It is taking Wageningen Master’s graduates longer to find a job these days than it used to. This emerges from the data collected by the Wageningen alumni network KLV, which sends a questionnaire to students when they graduate.
In the academic year 2012/13, 48 percent of the students already had a job in the bag when they received their degrees. The year before that figure was 56 percent. The decrease suggests that the economic downturn is affecting the job market for Wageningen graduates too, although they are still faring better than graduates from other institutes of higher education.
One striking change is that students who did find a job were more often offered a permanent contract: 27 percent, as opposed to 18 percent the year before. That is not what you would expect in a time when competition on the job market is hotting up. It may be related to the fact that a larger proportion of graduates are landing government jobs, for which permanent contracts are offered more readily than in the private sector. The number of graduates starting their own business has almost halved: from 5 to 3 percent.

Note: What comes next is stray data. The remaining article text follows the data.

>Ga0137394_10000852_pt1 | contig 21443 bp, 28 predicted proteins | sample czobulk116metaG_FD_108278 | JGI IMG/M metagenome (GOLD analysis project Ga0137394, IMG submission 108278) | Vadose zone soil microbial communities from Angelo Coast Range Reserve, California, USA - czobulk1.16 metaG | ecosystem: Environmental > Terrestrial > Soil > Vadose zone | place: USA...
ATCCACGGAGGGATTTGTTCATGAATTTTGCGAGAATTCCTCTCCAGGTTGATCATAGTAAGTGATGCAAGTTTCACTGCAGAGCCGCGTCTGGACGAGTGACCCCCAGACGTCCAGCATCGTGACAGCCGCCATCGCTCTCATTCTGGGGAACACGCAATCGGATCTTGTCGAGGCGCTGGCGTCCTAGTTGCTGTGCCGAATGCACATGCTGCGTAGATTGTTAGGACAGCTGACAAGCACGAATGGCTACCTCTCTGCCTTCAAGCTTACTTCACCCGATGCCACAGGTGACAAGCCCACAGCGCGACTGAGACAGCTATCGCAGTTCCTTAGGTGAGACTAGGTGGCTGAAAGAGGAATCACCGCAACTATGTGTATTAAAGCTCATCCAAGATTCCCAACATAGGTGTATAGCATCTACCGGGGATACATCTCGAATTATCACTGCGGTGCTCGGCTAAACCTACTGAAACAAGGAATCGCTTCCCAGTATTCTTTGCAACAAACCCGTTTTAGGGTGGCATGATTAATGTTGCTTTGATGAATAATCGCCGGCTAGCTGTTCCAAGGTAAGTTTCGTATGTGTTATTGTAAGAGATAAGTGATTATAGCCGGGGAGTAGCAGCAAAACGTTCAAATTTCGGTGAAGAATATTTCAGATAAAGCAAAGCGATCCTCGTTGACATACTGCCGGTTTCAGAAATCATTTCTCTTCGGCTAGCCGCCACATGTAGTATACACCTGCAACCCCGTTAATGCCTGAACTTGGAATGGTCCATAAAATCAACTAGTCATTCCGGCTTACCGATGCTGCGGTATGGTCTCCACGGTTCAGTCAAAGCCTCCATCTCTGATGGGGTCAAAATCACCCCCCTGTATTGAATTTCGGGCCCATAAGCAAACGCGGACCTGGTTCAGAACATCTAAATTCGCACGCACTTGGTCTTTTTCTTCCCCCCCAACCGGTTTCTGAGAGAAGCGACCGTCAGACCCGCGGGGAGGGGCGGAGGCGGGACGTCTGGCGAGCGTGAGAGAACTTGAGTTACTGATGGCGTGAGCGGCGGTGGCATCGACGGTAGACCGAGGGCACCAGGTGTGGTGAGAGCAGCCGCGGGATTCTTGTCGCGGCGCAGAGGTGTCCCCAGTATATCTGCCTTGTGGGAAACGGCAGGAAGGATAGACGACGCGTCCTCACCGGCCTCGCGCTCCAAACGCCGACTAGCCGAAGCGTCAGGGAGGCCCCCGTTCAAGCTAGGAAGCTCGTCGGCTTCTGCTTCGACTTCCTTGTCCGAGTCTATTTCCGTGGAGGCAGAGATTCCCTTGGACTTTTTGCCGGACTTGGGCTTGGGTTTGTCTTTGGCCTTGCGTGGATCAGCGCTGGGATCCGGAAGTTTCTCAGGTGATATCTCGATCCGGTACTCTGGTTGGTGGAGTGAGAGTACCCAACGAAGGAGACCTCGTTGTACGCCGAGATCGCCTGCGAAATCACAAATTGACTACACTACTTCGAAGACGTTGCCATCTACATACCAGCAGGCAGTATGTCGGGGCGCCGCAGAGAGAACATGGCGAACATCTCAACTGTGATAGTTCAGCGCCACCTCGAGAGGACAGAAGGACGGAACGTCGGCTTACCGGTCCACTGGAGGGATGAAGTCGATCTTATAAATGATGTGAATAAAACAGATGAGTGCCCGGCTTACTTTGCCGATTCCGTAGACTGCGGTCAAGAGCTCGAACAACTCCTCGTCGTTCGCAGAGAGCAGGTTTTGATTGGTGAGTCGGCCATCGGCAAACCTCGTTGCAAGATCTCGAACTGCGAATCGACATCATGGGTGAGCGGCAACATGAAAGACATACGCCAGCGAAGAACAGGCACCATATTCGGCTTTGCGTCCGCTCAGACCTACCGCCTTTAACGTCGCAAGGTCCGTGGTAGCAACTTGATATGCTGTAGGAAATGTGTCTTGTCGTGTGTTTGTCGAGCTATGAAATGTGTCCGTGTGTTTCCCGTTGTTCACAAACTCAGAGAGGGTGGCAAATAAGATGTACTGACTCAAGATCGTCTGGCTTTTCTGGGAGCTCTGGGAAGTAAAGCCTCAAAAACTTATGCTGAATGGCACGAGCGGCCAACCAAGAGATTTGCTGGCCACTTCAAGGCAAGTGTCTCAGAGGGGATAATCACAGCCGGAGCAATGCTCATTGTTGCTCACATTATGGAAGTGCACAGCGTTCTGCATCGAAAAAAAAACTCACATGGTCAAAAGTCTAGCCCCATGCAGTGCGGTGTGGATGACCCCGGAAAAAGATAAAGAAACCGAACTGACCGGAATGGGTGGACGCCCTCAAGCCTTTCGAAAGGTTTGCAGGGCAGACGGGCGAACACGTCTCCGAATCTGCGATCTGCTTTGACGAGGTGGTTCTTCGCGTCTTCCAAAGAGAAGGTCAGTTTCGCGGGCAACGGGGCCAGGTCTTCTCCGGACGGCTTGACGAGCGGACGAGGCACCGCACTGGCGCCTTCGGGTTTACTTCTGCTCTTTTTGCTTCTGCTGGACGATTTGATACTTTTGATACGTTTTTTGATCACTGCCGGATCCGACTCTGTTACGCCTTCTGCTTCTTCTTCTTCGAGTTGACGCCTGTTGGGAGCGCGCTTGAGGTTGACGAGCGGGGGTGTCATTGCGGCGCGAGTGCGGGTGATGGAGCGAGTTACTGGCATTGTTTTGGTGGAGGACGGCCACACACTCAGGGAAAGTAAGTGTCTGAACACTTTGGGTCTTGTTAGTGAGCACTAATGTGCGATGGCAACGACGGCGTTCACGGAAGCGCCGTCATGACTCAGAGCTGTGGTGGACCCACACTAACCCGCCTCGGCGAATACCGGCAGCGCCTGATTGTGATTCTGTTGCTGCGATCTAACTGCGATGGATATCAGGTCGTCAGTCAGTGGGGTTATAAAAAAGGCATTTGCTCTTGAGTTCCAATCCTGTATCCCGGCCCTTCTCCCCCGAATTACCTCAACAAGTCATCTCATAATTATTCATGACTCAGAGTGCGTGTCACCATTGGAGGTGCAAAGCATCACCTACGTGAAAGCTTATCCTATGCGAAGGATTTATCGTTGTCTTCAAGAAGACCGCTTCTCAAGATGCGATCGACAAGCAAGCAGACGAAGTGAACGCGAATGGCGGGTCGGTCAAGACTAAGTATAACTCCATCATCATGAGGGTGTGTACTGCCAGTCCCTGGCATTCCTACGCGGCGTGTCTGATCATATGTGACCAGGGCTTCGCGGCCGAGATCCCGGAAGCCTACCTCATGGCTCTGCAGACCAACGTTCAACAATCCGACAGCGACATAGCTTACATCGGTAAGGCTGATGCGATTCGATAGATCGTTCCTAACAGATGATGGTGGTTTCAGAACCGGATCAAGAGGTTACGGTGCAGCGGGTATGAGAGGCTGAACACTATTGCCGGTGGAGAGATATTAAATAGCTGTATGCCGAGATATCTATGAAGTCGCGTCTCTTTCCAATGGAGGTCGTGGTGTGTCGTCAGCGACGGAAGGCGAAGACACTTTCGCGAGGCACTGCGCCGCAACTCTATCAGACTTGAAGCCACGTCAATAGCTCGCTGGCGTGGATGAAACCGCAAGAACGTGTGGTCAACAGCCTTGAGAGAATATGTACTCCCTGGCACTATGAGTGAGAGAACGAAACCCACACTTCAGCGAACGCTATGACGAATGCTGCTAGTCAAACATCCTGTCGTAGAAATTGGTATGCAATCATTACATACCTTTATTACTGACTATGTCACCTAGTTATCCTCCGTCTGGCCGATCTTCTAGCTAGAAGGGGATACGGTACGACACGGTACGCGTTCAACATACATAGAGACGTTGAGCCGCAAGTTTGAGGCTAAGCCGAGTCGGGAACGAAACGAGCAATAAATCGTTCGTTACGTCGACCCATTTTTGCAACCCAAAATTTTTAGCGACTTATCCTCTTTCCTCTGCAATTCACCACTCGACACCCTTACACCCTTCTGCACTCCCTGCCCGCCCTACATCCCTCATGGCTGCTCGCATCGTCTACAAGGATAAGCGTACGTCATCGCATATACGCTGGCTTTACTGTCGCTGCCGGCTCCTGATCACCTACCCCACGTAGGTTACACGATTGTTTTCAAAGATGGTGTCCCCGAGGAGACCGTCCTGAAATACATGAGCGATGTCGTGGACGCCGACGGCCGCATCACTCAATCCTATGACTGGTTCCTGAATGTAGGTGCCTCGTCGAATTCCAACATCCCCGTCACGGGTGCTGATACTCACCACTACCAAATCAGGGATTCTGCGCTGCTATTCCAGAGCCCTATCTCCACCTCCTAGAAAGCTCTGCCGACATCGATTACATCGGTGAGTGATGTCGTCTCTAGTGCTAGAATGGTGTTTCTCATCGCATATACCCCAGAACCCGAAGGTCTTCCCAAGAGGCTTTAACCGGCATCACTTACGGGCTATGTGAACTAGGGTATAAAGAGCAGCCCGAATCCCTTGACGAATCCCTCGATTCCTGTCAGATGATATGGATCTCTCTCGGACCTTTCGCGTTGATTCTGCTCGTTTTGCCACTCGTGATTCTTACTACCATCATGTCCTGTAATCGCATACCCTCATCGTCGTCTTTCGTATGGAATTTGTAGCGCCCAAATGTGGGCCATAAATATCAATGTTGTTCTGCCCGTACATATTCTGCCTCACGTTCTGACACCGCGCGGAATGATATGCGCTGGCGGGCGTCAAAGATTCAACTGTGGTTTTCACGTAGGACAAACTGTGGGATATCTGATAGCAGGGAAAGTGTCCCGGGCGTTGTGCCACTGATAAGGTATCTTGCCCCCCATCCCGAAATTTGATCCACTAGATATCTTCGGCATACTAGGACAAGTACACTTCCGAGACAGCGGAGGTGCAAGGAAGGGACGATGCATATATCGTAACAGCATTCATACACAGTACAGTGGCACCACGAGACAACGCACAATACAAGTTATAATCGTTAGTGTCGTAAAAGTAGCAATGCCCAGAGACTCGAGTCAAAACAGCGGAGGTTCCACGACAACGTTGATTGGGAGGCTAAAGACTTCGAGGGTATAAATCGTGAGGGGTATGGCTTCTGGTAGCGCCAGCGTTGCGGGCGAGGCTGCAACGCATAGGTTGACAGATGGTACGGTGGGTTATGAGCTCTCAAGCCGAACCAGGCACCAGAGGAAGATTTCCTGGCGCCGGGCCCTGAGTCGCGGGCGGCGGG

Wageningen’s graduates live up to its international reputation, the figures show. Of the Dutch nationals among the graduates, almost one quarter go straight off to work overseas. Of the foreign students, 14 percent stay on in the Netherlands.